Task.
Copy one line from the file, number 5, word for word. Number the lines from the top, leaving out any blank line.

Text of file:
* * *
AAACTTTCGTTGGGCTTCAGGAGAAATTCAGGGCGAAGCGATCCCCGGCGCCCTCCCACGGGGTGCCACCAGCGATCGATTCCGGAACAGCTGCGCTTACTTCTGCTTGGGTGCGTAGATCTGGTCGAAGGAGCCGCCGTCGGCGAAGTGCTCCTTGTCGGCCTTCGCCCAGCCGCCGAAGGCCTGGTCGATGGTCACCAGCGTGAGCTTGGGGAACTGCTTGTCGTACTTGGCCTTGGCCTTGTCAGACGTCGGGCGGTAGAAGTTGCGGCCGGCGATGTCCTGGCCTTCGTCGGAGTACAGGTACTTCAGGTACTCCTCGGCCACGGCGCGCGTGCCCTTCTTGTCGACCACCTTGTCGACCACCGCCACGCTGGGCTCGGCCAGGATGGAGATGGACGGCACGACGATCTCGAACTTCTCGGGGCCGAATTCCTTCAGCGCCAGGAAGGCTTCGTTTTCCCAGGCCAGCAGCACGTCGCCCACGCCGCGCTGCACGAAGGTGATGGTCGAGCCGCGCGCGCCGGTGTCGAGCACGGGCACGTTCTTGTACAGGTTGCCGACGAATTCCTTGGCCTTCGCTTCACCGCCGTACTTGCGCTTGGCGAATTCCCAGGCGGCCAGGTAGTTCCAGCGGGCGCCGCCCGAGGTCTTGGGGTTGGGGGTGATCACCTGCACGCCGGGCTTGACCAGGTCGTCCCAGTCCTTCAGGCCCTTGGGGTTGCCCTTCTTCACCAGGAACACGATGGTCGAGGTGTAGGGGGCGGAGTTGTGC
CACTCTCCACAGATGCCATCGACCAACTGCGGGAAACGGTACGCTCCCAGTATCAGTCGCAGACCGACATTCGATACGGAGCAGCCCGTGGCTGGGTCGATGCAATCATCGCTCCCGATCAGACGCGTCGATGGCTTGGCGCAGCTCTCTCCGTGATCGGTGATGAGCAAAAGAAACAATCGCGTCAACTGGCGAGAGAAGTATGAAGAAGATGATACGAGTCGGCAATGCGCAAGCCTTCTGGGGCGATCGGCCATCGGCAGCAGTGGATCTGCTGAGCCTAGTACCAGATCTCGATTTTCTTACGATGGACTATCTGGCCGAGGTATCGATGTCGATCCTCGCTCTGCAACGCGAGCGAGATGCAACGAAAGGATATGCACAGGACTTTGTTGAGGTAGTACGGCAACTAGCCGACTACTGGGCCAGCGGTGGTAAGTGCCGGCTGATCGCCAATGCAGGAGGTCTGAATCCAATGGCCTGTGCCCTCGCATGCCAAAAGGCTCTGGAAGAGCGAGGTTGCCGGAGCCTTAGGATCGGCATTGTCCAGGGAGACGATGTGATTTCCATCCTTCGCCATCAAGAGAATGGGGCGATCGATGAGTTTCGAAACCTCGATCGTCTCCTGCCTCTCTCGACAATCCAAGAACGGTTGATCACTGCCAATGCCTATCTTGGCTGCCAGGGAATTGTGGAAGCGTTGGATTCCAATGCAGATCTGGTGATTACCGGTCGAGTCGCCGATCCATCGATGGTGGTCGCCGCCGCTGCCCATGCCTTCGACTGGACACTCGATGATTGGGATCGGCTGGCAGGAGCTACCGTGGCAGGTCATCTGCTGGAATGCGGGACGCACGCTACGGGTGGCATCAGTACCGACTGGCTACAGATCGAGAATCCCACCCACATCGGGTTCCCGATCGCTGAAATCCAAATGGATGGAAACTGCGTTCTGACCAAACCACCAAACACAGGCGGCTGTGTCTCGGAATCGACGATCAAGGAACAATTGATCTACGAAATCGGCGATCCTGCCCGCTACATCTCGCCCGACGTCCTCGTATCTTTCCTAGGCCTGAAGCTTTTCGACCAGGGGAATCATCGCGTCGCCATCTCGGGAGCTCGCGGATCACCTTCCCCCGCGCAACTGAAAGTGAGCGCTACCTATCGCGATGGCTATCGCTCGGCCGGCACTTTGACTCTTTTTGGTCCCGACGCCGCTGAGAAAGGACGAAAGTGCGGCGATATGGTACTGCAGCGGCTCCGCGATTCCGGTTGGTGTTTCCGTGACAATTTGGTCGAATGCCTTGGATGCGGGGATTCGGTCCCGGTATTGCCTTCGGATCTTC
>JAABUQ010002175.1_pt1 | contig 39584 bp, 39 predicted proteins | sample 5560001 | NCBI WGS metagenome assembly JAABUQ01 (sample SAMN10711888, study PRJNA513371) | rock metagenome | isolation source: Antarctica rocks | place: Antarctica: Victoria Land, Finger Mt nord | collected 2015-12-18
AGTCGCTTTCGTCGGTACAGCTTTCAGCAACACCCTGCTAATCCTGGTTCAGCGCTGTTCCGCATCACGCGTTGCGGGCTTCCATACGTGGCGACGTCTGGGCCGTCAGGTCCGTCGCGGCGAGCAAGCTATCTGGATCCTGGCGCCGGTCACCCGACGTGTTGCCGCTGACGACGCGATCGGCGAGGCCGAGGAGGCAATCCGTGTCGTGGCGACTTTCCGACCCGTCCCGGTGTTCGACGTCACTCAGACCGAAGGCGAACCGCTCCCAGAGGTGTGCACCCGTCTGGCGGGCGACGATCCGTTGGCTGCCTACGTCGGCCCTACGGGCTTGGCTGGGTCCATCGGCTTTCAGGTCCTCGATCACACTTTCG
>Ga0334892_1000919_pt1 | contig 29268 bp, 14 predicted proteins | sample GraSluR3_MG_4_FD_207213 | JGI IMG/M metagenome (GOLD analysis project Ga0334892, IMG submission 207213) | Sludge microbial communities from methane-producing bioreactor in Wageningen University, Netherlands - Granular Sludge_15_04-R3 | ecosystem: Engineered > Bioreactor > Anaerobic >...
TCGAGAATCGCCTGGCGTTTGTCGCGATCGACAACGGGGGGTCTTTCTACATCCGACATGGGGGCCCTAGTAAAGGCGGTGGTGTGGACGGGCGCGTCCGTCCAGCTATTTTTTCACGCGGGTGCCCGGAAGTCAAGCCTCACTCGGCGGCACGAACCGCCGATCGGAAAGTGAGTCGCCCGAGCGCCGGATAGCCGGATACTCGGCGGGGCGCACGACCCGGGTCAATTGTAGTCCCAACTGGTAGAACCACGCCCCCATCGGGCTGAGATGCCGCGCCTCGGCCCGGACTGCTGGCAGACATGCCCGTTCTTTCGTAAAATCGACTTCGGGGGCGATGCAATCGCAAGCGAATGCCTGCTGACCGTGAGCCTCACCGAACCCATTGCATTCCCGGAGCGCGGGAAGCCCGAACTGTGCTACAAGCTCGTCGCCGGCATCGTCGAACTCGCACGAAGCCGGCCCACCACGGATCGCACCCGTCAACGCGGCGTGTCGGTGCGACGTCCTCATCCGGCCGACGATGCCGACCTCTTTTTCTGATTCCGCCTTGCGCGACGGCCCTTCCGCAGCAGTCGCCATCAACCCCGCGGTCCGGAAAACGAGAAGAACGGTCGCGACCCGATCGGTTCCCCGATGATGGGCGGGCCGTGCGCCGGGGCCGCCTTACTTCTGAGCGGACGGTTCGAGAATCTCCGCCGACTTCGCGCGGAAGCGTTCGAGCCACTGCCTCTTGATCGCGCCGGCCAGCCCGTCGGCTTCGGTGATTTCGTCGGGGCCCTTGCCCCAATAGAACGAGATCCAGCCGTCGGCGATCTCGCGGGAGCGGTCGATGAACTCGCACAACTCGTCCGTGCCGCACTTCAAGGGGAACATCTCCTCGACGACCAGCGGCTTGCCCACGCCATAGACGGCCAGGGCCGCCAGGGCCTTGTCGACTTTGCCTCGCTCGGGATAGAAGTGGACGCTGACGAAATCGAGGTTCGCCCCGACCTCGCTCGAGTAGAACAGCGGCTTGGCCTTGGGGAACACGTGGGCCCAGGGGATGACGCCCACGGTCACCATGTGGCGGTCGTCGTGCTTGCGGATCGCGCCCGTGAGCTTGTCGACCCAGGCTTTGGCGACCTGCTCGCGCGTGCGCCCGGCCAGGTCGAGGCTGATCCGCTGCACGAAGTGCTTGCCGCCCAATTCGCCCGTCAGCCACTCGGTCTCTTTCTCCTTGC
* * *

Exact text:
>Ga0334892_1000919_pt1 | contig 29268 bp, 14 predicted proteins | sample GraSluR3_MG_4_FD_207213 | JGI IMG/M metagenome (GOLD analysis project Ga0334892, IMG submission 207213) | Sludge microbial communities from methane-producing bioreactor in Wageningen University, Netherlands - Granular Sludge_15_04-R3 | ecosystem: Engineered > Bioreactor > Anaerobic >...